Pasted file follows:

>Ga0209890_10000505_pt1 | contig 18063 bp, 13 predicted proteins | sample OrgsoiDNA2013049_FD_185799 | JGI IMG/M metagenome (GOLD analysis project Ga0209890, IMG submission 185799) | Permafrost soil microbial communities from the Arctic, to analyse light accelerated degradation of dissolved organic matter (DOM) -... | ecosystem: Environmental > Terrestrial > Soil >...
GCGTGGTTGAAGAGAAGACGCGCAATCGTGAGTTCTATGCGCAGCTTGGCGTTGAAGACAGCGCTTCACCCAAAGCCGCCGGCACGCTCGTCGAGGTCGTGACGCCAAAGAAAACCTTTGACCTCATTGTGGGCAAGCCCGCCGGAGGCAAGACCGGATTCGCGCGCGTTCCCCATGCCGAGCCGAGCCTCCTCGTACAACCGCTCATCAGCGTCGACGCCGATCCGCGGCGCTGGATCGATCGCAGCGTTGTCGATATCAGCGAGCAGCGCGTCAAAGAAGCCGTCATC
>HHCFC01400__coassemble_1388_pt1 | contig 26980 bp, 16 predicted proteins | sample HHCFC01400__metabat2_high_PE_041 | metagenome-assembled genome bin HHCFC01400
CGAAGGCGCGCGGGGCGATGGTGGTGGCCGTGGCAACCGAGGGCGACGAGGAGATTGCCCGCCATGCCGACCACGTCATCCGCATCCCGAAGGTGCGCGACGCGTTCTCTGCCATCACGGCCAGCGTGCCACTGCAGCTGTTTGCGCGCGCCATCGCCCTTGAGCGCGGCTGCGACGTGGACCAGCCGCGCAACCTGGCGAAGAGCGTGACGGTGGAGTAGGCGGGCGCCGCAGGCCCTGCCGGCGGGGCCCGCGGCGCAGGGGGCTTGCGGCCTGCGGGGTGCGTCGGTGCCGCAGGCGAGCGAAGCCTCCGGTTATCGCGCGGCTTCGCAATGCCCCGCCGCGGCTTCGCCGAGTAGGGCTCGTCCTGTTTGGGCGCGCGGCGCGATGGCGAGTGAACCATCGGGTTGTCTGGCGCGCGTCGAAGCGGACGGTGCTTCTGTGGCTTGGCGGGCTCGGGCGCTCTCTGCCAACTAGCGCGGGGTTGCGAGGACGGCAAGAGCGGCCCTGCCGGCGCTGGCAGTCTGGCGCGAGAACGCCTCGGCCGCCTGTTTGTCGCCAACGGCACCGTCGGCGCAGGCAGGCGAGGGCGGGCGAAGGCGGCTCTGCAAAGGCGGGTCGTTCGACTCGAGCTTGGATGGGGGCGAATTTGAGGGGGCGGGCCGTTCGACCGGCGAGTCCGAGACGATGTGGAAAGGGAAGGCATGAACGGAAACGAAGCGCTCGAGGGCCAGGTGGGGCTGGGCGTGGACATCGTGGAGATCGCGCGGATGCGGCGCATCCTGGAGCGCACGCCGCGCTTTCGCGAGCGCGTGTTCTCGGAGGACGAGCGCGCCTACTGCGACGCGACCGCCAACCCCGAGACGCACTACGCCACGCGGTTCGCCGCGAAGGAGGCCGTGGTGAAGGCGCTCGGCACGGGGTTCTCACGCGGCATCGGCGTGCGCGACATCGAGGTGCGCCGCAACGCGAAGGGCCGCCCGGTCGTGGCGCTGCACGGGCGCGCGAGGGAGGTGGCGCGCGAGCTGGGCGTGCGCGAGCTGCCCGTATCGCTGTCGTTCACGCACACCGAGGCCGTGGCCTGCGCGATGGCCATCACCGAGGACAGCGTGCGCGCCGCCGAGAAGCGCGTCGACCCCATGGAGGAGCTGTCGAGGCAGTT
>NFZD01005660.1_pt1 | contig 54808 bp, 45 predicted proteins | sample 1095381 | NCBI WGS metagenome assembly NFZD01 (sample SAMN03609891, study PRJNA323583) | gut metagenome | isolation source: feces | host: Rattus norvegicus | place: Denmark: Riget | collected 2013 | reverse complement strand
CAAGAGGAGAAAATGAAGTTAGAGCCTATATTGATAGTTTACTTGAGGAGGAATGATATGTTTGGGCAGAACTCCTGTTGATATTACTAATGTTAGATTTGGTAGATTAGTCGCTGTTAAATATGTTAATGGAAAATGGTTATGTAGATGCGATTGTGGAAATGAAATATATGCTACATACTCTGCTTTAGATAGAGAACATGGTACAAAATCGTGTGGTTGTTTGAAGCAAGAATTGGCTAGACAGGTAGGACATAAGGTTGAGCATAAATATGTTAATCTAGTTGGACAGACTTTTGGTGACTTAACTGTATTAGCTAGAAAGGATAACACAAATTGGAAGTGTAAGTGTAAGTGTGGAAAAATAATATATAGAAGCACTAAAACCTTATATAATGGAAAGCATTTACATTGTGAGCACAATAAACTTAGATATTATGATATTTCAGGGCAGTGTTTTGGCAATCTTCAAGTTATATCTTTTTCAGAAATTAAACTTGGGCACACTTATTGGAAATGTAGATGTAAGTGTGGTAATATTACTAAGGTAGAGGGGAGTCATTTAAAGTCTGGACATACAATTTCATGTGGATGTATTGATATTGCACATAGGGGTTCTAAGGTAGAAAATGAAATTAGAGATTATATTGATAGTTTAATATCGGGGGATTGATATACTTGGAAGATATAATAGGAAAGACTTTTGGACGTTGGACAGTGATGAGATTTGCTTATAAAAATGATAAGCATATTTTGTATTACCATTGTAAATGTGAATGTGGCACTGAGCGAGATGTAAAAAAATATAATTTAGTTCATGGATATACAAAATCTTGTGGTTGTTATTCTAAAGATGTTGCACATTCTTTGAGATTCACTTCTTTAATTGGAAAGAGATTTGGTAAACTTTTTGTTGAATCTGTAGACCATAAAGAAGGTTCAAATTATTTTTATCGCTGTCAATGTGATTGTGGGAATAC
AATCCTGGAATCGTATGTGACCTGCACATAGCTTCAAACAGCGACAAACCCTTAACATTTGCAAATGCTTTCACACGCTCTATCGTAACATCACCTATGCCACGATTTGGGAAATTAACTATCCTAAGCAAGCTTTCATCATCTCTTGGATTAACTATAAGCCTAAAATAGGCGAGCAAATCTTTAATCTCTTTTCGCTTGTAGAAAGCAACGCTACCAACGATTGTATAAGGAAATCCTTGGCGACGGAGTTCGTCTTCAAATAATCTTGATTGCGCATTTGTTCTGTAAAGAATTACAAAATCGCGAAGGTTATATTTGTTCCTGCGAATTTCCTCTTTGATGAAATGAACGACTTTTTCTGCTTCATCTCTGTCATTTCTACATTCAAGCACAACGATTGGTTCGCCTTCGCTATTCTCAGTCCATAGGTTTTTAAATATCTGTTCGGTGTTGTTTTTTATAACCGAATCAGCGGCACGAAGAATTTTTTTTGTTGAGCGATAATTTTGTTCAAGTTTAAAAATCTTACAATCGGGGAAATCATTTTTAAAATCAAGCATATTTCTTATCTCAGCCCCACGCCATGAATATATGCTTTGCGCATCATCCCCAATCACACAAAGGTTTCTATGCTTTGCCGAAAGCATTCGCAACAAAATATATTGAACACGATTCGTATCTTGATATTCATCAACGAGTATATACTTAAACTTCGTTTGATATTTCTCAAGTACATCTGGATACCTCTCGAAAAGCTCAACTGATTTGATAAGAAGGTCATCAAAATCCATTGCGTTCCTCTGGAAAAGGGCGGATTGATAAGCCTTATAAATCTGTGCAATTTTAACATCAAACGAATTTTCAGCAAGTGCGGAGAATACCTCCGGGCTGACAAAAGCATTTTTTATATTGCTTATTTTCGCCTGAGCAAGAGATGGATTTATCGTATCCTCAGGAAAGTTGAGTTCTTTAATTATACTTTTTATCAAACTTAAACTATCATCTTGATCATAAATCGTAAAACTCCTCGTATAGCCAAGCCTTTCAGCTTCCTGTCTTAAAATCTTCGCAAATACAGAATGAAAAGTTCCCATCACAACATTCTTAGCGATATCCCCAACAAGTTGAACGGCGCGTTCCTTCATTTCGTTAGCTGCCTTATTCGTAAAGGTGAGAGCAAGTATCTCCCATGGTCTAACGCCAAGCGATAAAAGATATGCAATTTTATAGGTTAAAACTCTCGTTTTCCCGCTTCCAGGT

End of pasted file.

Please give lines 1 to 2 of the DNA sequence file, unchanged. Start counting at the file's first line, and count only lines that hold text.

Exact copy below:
>Ga0209890_10000505_pt1 | contig 18063 bp, 13 predicted proteins | sample OrgsoiDNA2013049_FD_185799 | JGI IMG/M metagenome (GOLD analysis project Ga0209890, IMG submission 185799) | Permafrost soil microbial communities from the Arctic, to analyse light accelerated degradation of dissolved organic matter (DOM) -... | ecosystem: Environmental > Terrestrial > Soil >...
GCGTGGTTGAAGAGAAGACGCGCAATCGTGAGTTCTATGCGCAGCTTGGCGTTGAAGACAGCGCTTCACCCAAAGCCGCCGGCACGCTCGTCGAGGTCGTGACGCCAAAGAAAACCTTTGACCTCATTGTGGGCAAGCCCGCCGGAGGCAAGACCGGATTCGCGCGCGTTCCCCATGCCGAGCCGAGCCTCCTCGTACAACCGCTCATCAGCGTCGACGCCGATCCGCGGCGCTGGATCGATCGCAGCGTTGTCGATATCAGCGAGCAGCGCGTCAAAGAAGCCGTCATC